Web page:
PETA's Animals in Film and Television Division is getting into the awards season spirit with its third annual Oscats, which honor the movies and stars who promoted kindness to animals through positive actions, story lines, and the use of computer-generated imagery (CGI) during the previous year.
Two outspoken vegans, Joker star and PETA’s 2019 Person of the Year Joaquin Phoenix and Harriet star Cynthia Erivo, won Best Actor, while Best Picture went to The Lion King for using breathtaking CGI to portray its cast of wild-animal characters instead of exploiting a single real one. Dumbo netted two awards: Best Screenplay, for changing the original film’s ending so that Dumbo and his mother escape from a life of abuse and exploitation, and Best “Bad Guy” for star Michael Keaton, who continued spreading the film’s anti-captivity message in a PETA campaign.
Two films won awards for themes opposing animal experimentation: Abominable was named Best Animated Film, and The Animal People, which was executive-produced by Phoenix and tells the true story of six advocates determined to expose one of the world’s largest animal-testing labs, nabbed Best Documentary.
Rocketman won Best Costume Design for using only faux fur to bring Sir Elton John’s wardrobe to life, and the Oscat for The Primo Primate went to Ad Astra starring Brad Pitt, whose zero-gravity baboons narrowly edged out Boots (in Dora and the Lost City of Gold, voiced by PETA pal Danny Trejo), Rafiki (in The Lion King), the capuchin in Dumbo, and the macaques in Velvet Buzzsaw. And Best “Food for Thought” Moment went to Tom Hanks in A Beautiful Day in the Neighborhood for relating Fred Rogers’ signature explanation for going meat-free: “I don’t want to eat anything that has a mother.”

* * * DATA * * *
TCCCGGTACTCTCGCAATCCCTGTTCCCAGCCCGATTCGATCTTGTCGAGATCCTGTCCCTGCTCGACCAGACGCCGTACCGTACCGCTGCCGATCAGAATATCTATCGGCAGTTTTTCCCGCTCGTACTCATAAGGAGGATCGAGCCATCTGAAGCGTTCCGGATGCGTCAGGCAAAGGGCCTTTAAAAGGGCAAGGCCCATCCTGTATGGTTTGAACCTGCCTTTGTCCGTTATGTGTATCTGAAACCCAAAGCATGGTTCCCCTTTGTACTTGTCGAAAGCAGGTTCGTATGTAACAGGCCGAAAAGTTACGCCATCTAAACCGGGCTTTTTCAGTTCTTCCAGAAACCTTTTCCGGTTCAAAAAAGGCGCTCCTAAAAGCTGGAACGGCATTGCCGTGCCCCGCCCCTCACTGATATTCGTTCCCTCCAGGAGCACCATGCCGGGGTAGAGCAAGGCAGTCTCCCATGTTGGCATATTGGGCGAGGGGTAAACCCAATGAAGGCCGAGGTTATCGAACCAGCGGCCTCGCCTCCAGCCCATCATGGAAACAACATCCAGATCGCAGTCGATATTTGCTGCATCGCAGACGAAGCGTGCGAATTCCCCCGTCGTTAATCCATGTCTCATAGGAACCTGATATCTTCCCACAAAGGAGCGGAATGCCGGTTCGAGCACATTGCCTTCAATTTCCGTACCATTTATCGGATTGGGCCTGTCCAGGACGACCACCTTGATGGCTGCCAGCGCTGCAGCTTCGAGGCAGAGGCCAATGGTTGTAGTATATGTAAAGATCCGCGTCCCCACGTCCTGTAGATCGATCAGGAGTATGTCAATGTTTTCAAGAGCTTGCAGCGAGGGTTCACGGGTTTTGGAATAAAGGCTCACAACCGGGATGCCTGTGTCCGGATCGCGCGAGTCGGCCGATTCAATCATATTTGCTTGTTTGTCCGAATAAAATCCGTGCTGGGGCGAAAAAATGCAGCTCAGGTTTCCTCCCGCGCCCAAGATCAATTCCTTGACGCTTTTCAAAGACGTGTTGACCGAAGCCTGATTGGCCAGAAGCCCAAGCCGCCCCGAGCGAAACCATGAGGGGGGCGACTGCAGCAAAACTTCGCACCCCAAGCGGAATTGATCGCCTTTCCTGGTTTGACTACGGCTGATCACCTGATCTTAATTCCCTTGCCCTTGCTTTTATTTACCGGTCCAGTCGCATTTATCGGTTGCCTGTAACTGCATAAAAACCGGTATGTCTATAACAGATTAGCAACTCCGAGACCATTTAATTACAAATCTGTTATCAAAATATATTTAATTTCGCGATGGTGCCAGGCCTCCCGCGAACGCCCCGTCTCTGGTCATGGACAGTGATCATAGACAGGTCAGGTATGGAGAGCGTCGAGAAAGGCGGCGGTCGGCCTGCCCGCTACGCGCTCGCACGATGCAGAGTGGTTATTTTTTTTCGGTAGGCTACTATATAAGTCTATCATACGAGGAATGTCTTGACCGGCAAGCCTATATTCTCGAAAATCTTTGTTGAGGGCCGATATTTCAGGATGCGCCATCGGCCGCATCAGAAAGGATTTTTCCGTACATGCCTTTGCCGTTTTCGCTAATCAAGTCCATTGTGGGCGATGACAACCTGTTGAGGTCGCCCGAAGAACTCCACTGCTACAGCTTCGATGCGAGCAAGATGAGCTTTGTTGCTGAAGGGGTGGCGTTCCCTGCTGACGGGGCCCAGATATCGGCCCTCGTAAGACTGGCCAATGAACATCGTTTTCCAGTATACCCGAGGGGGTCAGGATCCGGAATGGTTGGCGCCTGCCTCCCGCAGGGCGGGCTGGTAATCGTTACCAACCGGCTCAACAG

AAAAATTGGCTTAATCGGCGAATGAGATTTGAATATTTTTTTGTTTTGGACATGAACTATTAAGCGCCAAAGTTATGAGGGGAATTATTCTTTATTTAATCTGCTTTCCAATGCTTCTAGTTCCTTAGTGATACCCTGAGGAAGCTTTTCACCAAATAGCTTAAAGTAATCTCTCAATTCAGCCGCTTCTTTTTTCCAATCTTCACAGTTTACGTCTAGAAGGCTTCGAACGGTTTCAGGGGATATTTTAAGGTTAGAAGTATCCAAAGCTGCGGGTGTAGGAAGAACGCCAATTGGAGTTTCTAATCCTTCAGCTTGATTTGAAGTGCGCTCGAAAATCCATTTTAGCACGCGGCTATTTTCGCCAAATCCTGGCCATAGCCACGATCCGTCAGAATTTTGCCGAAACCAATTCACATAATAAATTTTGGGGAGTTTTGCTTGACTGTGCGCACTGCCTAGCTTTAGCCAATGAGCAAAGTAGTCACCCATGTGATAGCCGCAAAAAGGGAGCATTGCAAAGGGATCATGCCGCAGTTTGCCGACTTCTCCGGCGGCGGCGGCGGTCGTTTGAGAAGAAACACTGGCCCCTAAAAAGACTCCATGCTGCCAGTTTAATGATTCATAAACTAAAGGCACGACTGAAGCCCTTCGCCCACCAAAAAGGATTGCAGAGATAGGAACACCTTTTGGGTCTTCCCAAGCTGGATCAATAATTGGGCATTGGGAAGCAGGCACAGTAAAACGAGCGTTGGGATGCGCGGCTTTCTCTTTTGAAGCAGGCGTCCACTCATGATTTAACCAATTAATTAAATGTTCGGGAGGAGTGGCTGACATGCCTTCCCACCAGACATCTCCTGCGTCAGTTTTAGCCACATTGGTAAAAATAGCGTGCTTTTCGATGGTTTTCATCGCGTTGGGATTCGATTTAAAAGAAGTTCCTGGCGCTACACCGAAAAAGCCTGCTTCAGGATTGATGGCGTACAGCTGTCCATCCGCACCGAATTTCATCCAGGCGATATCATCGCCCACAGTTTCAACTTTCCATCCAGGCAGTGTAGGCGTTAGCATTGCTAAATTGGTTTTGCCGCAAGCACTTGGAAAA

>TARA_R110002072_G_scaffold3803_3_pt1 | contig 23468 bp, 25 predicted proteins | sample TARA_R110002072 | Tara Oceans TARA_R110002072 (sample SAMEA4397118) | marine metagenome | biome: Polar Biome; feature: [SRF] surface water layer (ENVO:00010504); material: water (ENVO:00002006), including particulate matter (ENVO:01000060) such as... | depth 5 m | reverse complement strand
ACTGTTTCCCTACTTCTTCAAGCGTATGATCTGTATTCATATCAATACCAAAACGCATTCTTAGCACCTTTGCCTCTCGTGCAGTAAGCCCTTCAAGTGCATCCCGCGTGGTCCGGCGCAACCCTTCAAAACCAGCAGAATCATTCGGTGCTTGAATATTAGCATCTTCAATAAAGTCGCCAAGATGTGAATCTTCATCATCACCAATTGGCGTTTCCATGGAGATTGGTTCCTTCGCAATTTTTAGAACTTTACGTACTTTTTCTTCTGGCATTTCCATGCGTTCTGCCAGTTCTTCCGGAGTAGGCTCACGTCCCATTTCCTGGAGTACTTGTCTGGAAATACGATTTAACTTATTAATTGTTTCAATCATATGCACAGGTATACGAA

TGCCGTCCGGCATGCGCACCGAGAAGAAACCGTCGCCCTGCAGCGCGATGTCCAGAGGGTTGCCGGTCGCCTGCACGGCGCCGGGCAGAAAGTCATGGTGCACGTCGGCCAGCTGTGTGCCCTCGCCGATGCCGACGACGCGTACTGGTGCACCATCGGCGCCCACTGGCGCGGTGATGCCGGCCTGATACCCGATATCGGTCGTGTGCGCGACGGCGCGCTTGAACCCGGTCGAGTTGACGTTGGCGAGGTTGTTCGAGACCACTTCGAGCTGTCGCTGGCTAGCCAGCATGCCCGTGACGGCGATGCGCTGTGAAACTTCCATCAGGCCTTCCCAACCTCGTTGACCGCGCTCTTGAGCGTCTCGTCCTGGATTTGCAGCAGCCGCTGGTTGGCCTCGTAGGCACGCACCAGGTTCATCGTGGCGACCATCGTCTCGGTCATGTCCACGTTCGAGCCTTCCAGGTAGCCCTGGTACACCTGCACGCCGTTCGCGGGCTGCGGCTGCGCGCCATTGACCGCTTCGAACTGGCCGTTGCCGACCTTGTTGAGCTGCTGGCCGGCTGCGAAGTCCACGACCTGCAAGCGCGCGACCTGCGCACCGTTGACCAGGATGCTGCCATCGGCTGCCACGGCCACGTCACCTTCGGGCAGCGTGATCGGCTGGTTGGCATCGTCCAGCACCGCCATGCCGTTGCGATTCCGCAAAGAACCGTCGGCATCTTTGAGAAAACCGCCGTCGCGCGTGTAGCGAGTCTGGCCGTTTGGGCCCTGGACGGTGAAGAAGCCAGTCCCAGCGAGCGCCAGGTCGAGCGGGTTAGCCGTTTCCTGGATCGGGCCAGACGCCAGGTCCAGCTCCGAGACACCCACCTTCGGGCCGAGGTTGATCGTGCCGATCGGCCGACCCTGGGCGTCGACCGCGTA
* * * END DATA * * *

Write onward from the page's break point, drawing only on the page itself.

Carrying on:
The PETA Pick went to Long Shot starring PETA pal Charlize Theron — while the prize for Best Movie Starring Cats Without Using Any Cats went, unsurprisingly, to … well, Cats. The winners will each receive a beautiful framed certificate, and the full list is available here.
“PETA’s Oscats show that no decent filmmaker will force wild animals to perform — and animal-friendly messaging is what modern audiences want,” says PETA Senior Vice President Lisa Lange. “Hollywood is portraying animal abusers as the villains they are, and PETA looks forward to seeing even more compassionate moments in film in 2020.”